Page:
Green finance: actors, challenges and policy recommendations
Briefing Paper 23/2016
Bonn: German Development Institute / Deutsches Institut für Entwicklungspolitik (DIE)
Dt. Ausg. u.d.T.:
Green Finance: Akteure, Herausforderungen und Politikempfehlungen
(Analysen und Stellungnahmen 14/2016)
The year 2015 seems to have been an historic turning point in combatting climate change. Not only did the world agree on the first universal climate agreement, but the United Nations established the Agenda 2030 for Sustainable Development. Implementing the Paris commitment means limiting global warming to below 2°, striving even for 1.5°. In practice, this implies the radical decarbonisation of our economies, which entails fundamental changes in the financial world towards what has been termed “green finance”.
Green finance represents a positive shift in the global economy’s transition to sustainability through the financing of public and private green investments and public policies that support green initiatives. Two main tasks of green finance are to internalise environmental externalities and to reduce risk perceptions in order to encourage investments that provide environmental benefits.
The major actors driving the development of green finance include banks, institutional investors and international financial institutions as well as central banks and financial regulators. Some of these actors implement policy and regulatory measures for different asset classes to support the greening of the financial system, such as priority-lending requirements, below-market-rate finance via interest-rate subsidies or preferential central bank refinancing opportunities.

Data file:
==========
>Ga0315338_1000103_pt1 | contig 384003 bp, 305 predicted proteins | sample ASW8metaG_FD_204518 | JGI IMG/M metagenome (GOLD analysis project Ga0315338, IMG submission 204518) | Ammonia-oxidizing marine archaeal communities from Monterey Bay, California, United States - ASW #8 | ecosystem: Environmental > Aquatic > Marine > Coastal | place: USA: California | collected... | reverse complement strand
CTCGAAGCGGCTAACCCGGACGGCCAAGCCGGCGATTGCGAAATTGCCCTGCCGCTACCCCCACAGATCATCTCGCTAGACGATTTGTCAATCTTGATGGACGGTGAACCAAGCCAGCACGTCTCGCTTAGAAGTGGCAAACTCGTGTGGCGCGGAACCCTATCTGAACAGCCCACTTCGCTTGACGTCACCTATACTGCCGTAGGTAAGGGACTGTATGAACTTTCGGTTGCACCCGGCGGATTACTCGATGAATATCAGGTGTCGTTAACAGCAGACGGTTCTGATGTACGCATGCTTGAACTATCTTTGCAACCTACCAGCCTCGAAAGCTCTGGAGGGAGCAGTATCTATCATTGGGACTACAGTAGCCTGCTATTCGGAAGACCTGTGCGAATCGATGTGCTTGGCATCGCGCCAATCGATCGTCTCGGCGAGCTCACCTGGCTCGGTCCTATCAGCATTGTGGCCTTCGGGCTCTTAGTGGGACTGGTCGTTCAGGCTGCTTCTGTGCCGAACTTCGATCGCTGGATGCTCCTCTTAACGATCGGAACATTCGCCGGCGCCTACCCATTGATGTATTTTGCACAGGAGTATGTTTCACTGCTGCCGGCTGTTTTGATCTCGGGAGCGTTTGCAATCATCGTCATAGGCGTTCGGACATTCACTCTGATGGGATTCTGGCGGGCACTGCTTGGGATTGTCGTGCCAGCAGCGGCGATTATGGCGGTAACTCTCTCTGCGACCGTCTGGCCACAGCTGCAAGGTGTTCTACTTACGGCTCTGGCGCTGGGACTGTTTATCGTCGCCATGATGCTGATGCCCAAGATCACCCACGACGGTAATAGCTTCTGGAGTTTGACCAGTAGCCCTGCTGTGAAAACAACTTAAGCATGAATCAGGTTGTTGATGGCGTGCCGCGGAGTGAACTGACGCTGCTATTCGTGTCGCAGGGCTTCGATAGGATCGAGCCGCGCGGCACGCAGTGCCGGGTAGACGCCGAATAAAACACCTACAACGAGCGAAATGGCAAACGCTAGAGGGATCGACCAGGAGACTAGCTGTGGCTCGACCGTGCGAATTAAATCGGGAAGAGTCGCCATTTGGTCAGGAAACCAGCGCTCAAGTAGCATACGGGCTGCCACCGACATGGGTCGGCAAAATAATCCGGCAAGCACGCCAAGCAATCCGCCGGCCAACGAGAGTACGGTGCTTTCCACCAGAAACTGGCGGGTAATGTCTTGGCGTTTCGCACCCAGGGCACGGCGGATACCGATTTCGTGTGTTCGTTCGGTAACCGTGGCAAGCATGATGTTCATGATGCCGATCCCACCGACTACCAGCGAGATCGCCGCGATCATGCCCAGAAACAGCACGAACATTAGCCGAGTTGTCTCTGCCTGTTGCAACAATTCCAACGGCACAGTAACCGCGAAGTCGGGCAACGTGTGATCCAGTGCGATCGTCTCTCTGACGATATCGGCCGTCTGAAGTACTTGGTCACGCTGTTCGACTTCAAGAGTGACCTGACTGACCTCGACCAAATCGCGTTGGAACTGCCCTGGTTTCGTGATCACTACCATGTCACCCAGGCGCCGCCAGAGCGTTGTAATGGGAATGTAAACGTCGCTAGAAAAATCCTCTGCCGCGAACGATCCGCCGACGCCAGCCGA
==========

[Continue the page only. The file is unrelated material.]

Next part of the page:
Although estimations of the actual financing needs for green investments vary significantly between different sources, public budgets will fall far short of the required funding. For this reason, a large amount of private capital is needed.
However, mobilising capital for green investments has been limited due to several microeconomic challenges such as problems in internalising environmental externalities, information asymmetry, inadequate analytical capacity and lack of clarity in the definition of “green”. There are maturity mismatches between long-term green investments and the relatively short-term time horizons of savers and – even more important – investors. In addition, financial and environmental policy approaches have often not been coordinated. Moreover, many governments do not clearly signal how and to what extent they promote the green transition.
In order to increase the flow of private capital for green investment, the following measures are crucial. First, it is necessary to design an enabling environment facilitating green finance, including the business climate, rule of law and investment regime. Second, the definition of green finance needs to be more transparent. Third, standards and rules for disclosure would promote developing green finance assets. For all asset classes – bank credits, bonds and secured assets – voluntary principles and guidelines for green finance need to be implemented and monitored. Fourth, because voluntary guidelines may not be sufficient, they need to be complemented by financial and regulatory incentives. Fifth, financial and environmental policies as well as regulatory policies should be better coordinated, as has happened in China.
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